• Why did God kill Nadab and Abihu, yet spare their brothers? Why did God destroy Uzzah for touching the ark, but allowed David the opportunity to repent? Why did God kill Ananias and Sapphira for their sin, but allowed Peter to live through his? (p. 187)
  • How does God judge our obedience and disobedience? (p. 188)

What if this? What if that? What about this? What about that?

And what’s more, we cannot simply dismiss these questions as being silly or unimportant. Our eternal salvation might be at stake!

Ultimately, the heart of all these questions can be summed up Kevin’s question on page 127:

Did God leave us with this kind of hopeless “hope”? Had God given me a belief system that was that shaky? Let me remind you, I knew that the Bible says I can know I am saved and be confident, but that didn’t make any sense with my understanding of Christianity as the time. I was left wondering if I was going to always have this constant fear of my salvation. (p. 127)

With these questions in mind, I wish to raise a new question. If we understand “faith” as “faithfulness and loyalty to Jesus as Lord”, how does that impact the way we answer these questions? That will be the topic of discussion for an upcoming post in this series.

But for now, I simply want to applaud Kevin for giving such clear articulation to questions that have troubled many Christians for many years.

Continue to the next part here:

The Centrality of Love (Legalism, Part 11 of 14)

 

Does Faithfulness Destroy Grace? (Legalism, Part 9 of 14)

This post is part of a 14 part book-review series in which I discuss “legalism” as it is presented in Kevin Pendergrass’s book: “A Different Kind of Poison: How Legalism Destroys Grace”.

Here’s the earlier parts of the series:

The subtitle of Kevin’s book is “How Legalism Destroys Grace”. As I mentioned in the first part of this series, I’ve grown weary of “legalism” being thrown out there as an accusation against churches which emphasize obedience, strive to worship biblically, or seek to preach the whole counsel of God. But as I mentioned in part 3, I was happy to see that Kevin does not make this accusation.

My most significant criticism of Kevin’s book is that “legalism” as it is defined by Kevin is not the same kind of legalism that is addressed by Paul. Kevin defines legalism as “the doctrine that salvation is gained through good works” (p. 7). The legalism we read about in Galatians and Romans had to do with the things Jewish Christians were using to distinguish themselves from Gentile Christians, such as keeping the Sabbath, circumcision, and not eating pork. The “legalism” addressed by Paul was the doctrine that Gentiles must become Jews and adopt the Law of Moses in order to be justified.

“Legalism” should thus be understood as the mistake Christians make when they exalt sectarian practices, beliefs, or creeds, which compromise the sufficiency of God’s grace given through Christ.

With this in mind, we can recognize that legalism does in fact destroy grace. Legalism is the charge made against other Christians that, even though they have obeyed the gospel, and even though they give faithful, obedient, allegiance to Jesus as Lord, that God’s grace is insufficient to cover their sins. Legalism destroys grace.

In part 8 I argued that “faith” should not understood as “trust and reliance” separate from works. Faith is better understood as our response to Jesus as Lord by giving our full allegiance to Him. Faith cannot be separated from faithfulness. Faith and works are not two separate categories, but rather they overlap and nest within each other. This explains why scripture frequently speaks about how we will be judged based upon actions we take or don’t take (2 Cor. 5.10; Gal. 5.19-21; 6.8; Eph. 5.5; Rev. 20.12-15).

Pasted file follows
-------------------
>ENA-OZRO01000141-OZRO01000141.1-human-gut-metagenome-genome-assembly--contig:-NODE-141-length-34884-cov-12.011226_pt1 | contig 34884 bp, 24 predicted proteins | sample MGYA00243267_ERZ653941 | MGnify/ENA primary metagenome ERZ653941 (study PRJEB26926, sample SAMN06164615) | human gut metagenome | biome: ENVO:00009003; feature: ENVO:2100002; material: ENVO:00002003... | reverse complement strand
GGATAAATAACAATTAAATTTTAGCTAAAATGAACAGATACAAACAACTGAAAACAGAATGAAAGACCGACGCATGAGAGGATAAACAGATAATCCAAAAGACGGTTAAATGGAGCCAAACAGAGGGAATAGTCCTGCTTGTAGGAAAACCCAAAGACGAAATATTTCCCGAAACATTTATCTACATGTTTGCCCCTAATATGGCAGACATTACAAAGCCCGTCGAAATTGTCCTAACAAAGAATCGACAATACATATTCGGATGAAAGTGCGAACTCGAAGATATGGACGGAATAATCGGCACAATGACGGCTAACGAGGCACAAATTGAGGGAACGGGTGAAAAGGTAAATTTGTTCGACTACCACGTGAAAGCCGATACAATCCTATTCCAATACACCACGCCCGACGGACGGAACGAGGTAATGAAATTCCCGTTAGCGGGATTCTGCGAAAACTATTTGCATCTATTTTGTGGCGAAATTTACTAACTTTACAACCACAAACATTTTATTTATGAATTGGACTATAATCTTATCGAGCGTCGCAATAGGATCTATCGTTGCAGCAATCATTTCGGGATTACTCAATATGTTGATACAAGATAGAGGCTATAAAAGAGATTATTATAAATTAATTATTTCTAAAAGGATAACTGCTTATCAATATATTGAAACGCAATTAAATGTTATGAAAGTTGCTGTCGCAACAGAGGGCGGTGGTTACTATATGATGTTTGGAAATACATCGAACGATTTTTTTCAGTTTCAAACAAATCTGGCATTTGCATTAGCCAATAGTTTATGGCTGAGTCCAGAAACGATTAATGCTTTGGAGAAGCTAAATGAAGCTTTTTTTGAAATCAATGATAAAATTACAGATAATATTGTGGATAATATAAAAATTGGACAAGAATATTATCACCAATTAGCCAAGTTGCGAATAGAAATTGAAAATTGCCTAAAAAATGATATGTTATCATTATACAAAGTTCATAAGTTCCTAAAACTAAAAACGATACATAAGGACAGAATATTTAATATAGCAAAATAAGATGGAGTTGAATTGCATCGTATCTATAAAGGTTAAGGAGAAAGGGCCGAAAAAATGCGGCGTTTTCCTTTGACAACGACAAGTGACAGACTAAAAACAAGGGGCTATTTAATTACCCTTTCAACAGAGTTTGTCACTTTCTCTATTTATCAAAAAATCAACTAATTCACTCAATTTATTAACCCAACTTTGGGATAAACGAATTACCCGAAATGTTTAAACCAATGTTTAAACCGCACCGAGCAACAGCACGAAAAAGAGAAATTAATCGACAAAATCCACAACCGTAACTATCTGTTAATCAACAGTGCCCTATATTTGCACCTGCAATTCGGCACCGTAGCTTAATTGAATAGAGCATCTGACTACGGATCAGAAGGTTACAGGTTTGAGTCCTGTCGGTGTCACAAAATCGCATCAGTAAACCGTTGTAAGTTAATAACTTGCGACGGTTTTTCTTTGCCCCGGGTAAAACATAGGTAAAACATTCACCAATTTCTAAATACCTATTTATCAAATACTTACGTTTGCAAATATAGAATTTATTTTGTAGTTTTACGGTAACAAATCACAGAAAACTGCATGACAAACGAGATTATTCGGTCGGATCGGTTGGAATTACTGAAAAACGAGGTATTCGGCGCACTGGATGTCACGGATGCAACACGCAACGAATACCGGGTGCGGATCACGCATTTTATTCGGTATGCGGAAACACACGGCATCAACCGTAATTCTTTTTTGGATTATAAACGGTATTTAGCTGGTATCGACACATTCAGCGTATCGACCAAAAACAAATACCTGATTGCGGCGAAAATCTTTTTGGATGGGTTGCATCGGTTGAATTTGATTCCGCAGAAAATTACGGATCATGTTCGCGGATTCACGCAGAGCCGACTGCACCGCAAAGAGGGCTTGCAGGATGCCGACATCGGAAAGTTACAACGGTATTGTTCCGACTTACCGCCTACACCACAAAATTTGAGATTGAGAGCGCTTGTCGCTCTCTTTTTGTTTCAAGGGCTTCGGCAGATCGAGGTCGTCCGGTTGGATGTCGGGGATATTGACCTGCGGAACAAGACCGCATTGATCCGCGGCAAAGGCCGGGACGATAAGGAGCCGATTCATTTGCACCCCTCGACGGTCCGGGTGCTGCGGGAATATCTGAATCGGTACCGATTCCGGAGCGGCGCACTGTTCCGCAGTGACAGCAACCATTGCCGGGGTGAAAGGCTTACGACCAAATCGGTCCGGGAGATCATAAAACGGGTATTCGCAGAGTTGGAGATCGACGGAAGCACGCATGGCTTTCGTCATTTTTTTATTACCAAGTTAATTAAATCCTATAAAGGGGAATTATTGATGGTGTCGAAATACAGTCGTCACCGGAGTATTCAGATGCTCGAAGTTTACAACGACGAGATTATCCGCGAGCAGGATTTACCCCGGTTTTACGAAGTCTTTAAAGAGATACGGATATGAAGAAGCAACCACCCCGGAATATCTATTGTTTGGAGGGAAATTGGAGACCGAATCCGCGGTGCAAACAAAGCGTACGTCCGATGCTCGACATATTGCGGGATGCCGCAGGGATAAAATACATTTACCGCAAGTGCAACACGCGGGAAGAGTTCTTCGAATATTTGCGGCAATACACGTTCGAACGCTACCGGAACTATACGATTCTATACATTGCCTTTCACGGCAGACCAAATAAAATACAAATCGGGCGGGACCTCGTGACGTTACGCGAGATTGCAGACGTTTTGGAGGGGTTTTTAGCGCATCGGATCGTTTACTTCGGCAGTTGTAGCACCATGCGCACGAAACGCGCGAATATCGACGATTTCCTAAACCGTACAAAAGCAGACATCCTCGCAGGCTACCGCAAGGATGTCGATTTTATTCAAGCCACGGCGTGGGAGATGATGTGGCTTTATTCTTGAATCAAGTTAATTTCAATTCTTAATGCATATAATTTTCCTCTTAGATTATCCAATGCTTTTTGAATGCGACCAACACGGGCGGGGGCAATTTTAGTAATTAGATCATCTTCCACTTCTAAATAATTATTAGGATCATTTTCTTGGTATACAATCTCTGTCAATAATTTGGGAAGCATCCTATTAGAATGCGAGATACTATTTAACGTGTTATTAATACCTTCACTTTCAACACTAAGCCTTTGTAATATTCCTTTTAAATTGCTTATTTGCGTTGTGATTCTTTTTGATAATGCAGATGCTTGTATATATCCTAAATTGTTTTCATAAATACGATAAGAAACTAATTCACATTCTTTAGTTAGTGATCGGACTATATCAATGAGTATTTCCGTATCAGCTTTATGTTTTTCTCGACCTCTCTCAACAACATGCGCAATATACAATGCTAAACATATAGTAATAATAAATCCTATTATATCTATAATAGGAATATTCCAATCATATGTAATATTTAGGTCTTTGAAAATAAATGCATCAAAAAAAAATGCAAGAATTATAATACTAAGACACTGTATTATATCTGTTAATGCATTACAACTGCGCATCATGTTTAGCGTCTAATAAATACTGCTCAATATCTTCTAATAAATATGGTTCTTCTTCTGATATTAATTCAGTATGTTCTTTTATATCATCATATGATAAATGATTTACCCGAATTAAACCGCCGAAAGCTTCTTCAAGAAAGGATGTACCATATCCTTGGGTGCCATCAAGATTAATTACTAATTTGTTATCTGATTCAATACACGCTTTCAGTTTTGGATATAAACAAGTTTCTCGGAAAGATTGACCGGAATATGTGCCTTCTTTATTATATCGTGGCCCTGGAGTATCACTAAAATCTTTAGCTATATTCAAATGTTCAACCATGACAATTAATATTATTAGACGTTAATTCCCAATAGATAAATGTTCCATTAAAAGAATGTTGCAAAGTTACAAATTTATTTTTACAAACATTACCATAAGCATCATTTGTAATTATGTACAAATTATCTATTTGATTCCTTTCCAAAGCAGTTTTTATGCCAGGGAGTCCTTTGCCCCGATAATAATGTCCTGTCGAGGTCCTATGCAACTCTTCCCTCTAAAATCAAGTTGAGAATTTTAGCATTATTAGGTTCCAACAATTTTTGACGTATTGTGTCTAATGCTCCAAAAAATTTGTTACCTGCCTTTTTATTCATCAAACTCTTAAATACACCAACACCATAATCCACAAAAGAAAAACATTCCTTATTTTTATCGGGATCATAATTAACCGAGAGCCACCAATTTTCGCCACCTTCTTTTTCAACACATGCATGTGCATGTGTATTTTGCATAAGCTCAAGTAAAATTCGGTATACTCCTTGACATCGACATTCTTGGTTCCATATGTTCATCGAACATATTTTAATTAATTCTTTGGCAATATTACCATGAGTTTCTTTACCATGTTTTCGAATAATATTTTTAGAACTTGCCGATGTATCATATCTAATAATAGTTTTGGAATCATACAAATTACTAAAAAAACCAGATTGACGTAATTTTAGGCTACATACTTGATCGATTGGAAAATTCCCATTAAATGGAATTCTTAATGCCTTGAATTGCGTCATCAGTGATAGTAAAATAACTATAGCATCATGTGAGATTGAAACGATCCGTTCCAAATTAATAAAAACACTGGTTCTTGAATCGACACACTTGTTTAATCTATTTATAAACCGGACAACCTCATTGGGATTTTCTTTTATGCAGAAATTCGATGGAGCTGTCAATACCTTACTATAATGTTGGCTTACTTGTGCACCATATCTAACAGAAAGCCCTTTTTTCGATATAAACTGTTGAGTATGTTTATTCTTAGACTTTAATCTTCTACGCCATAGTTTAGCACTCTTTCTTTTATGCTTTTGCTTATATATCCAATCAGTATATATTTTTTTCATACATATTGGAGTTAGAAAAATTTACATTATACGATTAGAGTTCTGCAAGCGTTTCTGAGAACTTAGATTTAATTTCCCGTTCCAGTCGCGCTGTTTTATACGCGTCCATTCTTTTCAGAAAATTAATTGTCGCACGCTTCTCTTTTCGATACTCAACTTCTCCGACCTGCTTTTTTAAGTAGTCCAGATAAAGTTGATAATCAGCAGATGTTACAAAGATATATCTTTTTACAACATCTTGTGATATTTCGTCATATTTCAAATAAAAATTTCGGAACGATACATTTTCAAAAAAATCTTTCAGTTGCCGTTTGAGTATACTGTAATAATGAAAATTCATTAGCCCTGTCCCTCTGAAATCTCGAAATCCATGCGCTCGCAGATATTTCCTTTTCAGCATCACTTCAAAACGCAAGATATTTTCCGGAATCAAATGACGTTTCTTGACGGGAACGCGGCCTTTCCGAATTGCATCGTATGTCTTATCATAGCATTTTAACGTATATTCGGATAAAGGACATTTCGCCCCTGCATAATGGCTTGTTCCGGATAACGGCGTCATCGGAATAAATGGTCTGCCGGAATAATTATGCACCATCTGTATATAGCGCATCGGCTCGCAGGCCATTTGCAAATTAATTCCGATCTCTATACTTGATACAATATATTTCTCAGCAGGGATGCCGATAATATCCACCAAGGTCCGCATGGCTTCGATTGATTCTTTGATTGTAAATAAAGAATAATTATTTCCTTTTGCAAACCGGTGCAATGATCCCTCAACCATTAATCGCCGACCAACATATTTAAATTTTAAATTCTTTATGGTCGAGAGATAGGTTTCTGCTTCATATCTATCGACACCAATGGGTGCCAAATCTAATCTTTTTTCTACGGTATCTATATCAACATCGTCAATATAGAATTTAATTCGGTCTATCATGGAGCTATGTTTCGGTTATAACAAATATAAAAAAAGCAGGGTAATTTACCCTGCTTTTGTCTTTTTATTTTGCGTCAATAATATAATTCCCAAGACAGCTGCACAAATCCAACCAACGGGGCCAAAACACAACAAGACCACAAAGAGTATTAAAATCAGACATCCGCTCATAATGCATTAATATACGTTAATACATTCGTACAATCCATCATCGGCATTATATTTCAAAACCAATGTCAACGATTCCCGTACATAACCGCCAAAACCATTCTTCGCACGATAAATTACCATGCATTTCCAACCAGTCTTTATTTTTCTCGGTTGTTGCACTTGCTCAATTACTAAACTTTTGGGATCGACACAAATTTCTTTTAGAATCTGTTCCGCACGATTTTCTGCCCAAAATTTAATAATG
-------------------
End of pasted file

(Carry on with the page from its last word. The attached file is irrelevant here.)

But what about grace? If we understand faith to involve concrete actions of loyalty to Jesus as Lord, does this destroy grace? Does requiring that we “do something” for salvation destroy grace?

The Bible is clear: God is the actor in our salvation. We cannot and we do not save ourselves.

For by grace you have been saved through faith; and that not of yourselves, it is the gift of God. – Ephesians 2.8

For while we were still helpless, at the right time Christ died for the ungodly. – Romans 5.6

But when the kindness of God our Savior and His love for mankind appeared, He saved us, not on the basis of deeds which we have done in righteousness, but according to His mercy, by the washing of regeneration and renewing by the Holy Spirit, whom He poured out upon us richly through Jesus Christ our Savior – Titus 3.4-7

The question is not whether or not we are saved by grace. The question is whether God’s grace is conditional or unconditional. Or to ask the question another way, is there anything that we must do in order to receive God’s grace?

If I understand Kevin correctly, it seems to me that He and I are in agreement on this point.

While God’s grace is freely available to anyone, not everyone is going to be saved because we must accept God’s free gift of grace. We must access God’s grace. Just like any gift, it must be accepted.

The crucial question at this point then becomes, “How do we access God’s grace?” (p. 164).

I have no disagreement with Kevin that we must do something to access God’s grace. He and I both understand that doing something to receive God’s free gift does not in and of itself destroy the concept of grace. We both seem to be in agreement that while God’s grace is certainly undeserved, it is not unconditional.

Kevin then goes on to cite several verses that teach that God’s grace is accessed through faith (Rom. 3.28; 4.5; 5.1; 9.31-32; 11.6; Gal. 2.16; Phil. 3.9). Again, he and I are alike in our understanding of this point. We both understand that choosing to have faith does not destroy grace.